RBS CEO McEwan resigns; Alison Rose may succeed

RBS chief executive Ross McEwan

UPDATE 4 — Royal Bank of Scotland said on Thursday that Ross McEwan has resigned from his role as chief executive officer (CEO).

RBS said McEwan has a 12 month notice period and “will remain in his position until a successor has been appointed and an orderly handover has taken place.”

RBS is still 62% owned by the UK taxpayer following its bailout during the last financial crisis.

Alison Rose, the bank’s CEO of Commercial & Private Banking, is seen as one of the favorites to succeed New Zealander McEwan. 

Rose, who also serves as deputy CEO of NatWest Holdings, has worked for RBS for more than 20 years and is responsible for RBS’s Coutts private banking brand. 

If Rose became CEO, such a move would make RBS the first bank in Britain to have two women in its most senior positions at the same time. Katie Murray became the bank’s chief financial officer last December. 

RBS chairman Howard Davies said: “For the past five and a half years Ross has worked tirelessly to make the bank stronger and safer and played the central role in delivering a return to profitability and dividend payments to shareholders.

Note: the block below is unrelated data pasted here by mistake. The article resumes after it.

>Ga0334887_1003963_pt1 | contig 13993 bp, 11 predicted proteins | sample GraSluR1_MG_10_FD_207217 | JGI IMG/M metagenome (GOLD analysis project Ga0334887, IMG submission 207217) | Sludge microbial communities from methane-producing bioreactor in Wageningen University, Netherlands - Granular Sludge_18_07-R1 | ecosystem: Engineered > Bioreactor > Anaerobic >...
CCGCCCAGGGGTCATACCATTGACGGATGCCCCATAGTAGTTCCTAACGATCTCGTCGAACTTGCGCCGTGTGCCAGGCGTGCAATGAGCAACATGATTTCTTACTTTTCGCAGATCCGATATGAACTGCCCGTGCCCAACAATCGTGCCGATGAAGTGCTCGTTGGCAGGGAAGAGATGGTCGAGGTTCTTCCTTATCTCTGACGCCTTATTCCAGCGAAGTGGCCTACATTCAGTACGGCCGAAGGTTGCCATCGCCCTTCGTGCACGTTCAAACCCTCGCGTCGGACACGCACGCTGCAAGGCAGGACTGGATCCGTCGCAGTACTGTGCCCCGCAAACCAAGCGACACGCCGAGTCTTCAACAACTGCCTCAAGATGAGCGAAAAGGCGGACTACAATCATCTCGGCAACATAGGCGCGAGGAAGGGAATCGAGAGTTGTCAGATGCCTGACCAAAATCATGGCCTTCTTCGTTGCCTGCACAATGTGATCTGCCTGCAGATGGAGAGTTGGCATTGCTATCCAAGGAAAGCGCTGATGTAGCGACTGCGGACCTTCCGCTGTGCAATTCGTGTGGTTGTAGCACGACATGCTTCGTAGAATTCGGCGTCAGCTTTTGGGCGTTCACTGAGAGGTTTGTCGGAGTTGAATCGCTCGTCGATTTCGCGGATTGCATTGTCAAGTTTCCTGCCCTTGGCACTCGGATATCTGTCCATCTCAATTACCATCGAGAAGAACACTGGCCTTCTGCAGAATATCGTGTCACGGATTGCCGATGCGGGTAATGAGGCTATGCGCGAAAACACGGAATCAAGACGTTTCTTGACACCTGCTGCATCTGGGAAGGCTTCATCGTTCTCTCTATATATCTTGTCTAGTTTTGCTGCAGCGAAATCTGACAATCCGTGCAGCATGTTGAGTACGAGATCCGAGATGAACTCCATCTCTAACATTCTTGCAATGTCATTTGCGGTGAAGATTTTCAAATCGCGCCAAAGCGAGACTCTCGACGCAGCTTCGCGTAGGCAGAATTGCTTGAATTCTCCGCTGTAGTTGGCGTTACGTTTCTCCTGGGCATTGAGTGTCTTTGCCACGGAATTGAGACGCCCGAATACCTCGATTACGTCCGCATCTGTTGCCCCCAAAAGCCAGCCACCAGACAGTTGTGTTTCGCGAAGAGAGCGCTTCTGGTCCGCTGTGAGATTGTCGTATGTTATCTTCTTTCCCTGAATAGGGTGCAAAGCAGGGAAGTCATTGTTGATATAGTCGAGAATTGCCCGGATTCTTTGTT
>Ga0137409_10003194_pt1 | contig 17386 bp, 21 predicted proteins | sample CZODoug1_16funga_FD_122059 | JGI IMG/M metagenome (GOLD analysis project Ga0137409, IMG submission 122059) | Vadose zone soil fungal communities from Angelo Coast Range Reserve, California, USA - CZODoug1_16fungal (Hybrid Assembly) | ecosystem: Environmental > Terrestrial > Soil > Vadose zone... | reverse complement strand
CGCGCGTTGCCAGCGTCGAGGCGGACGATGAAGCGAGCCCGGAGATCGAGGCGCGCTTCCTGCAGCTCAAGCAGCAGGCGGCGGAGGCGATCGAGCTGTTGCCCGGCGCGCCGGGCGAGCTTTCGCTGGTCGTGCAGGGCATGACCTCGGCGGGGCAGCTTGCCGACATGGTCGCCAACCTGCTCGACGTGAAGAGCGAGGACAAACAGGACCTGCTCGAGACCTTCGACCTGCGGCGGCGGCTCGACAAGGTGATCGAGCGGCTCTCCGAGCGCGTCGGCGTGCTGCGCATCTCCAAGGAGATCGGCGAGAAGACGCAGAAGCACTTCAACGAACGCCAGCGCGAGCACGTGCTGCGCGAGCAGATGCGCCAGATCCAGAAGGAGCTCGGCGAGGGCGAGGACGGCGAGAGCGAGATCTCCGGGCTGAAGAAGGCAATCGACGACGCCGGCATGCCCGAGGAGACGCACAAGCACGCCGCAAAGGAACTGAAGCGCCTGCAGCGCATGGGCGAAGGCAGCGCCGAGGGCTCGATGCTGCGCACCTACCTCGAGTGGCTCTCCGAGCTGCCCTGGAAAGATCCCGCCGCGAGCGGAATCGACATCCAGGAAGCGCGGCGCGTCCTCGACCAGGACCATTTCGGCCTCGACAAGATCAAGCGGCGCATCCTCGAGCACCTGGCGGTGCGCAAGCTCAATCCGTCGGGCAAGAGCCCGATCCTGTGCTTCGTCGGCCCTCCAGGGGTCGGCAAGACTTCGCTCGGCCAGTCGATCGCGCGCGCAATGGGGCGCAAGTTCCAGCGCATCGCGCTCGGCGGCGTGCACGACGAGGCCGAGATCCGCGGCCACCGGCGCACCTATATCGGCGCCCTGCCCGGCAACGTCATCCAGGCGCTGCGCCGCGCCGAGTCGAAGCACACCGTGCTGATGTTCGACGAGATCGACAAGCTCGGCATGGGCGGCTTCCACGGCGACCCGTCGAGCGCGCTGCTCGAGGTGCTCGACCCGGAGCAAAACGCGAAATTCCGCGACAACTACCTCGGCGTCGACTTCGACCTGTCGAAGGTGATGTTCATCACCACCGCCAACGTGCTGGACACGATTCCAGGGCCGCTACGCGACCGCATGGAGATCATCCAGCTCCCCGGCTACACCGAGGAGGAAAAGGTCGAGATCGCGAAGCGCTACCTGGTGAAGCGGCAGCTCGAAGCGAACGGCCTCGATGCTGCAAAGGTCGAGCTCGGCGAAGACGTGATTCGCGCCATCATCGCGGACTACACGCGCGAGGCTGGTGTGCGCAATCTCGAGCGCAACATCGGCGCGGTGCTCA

“The board and I are grateful for the huge contribution Ross has made in one of the toughest jobs in banking.

“His successful execution of the strategy to refocus the bank back on its core markets here in the UK and Ireland has helped to deliver one of the biggest UK corporate turnarounds in history.

“RBS is now well positioned to succeed in the future in what is a rapidly evolving landscape for the banking sector.

“We will be conducting an internal and external search for his successor, which will start immediately.”

McEwan said: “After over five and a half very rewarding years, and with the bank in a much stronger financial position, it is time for me to step down as CEO.

“It has been a privilege to lead this great bank and to have worked with some really outstanding people in the process.

“It is never easy to leave somewhere like RBS.

“However with much of the restructuring done and the bank on a strong and profitable footing, I have delivered the strategy that I set out in 2013 and now feels like the right time for me to step aside and for a new CEO to lead the bank.

“I’d like to thank the Board, shareholders and UKGI for the support they have shown me during my time at the bank and our colleagues for the remarkable job in turning this bank around.”